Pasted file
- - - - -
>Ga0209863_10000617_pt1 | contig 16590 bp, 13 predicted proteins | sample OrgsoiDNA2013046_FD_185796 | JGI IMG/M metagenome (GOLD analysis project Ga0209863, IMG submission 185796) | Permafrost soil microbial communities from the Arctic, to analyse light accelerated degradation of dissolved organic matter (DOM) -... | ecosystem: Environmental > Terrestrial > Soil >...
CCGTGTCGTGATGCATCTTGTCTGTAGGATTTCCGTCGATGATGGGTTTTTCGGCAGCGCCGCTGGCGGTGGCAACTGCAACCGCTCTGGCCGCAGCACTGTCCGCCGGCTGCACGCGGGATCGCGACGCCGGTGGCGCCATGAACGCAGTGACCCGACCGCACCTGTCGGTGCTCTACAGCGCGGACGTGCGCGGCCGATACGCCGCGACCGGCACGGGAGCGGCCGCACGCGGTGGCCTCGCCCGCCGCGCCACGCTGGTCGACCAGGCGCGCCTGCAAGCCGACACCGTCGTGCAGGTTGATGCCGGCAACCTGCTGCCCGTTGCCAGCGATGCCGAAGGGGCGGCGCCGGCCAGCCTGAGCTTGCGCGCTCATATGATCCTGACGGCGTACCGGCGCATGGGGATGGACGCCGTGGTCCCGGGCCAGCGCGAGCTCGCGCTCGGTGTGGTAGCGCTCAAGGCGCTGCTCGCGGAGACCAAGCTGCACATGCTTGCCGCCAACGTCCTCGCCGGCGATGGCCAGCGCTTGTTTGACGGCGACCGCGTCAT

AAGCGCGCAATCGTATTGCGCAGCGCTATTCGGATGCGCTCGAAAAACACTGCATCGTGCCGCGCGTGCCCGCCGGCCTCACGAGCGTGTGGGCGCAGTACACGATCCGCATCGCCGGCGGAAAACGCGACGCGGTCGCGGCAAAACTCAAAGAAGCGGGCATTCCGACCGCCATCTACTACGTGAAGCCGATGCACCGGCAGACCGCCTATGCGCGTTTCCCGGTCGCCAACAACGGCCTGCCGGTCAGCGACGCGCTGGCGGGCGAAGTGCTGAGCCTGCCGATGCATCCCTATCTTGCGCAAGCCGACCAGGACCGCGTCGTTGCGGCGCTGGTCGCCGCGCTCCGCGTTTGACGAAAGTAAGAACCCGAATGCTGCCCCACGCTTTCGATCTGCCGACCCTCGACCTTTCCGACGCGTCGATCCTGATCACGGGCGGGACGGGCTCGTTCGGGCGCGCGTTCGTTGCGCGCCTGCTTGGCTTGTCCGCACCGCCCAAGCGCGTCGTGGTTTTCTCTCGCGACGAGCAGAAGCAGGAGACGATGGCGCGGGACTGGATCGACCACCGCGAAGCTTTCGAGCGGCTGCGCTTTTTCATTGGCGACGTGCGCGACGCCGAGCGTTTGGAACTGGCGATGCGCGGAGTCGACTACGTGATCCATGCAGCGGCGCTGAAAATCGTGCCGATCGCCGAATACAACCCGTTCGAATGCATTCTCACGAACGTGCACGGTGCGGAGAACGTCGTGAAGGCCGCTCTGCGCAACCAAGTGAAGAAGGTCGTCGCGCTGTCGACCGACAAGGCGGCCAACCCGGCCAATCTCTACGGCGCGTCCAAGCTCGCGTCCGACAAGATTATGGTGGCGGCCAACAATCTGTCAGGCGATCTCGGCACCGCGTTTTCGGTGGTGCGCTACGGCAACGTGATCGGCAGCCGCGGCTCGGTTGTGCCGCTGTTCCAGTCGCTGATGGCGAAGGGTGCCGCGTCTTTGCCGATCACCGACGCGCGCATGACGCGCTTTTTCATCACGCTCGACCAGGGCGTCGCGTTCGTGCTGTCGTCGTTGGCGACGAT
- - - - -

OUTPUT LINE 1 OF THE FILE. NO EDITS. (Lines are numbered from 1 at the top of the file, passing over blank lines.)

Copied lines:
>Ga0209863_10000617_pt1 | contig 16590 bp, 13 predicted proteins | sample OrgsoiDNA2013046_FD_185796 | JGI IMG/M metagenome (GOLD analysis project Ga0209863, IMG submission 185796) | Permafrost soil microbial communities from the Arctic, to analyse light accelerated degradation of dissolved organic matter (DOM) -... | ecosystem: Environmental > Terrestrial > Soil >...